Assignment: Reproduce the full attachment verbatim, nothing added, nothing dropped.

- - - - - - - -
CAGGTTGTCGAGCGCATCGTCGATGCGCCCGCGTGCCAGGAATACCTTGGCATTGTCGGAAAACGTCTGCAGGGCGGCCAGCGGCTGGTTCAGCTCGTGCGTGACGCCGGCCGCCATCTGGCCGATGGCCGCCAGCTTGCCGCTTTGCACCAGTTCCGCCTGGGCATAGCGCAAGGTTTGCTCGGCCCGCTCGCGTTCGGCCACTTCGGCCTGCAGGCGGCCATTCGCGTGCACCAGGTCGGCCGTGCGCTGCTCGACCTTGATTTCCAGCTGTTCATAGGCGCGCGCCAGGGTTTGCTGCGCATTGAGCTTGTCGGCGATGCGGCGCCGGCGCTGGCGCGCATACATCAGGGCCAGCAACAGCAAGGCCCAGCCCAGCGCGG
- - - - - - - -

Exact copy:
CAGGTTGTCGAGCGCATCGTCGATGCGCCCGCGTGCCAGGAATACCTTGGCATTGTCGGAAAACGTCTGCAGGGCGGCCAGCGGCTGGTTCAGCTCGTGCGTGACGCCGGCCGCCATCTGGCCGATGGCCGCCAGCTTGCCGCTTTGCACCAGTTCCGCCTGGGCATAGCGCAAGGTTTGCTCGGCCCGCTCGCGTTCGGCCACTTCGGCCTGCAGGCGGCCATTCGCGTGCACCAGGTCGGCCGTGCGCTGCTCGACCTTGATTTCCAGCTGTTCATAGGCGCGCGCCAGGGTTTGCTGCGCATTGAGCTTGTCGGCGATGCGGCGCCGGCGCTGGCGCGCATACATCAGGGCCAGCAACAGCAAGGCCCAGCCCAGCGCGG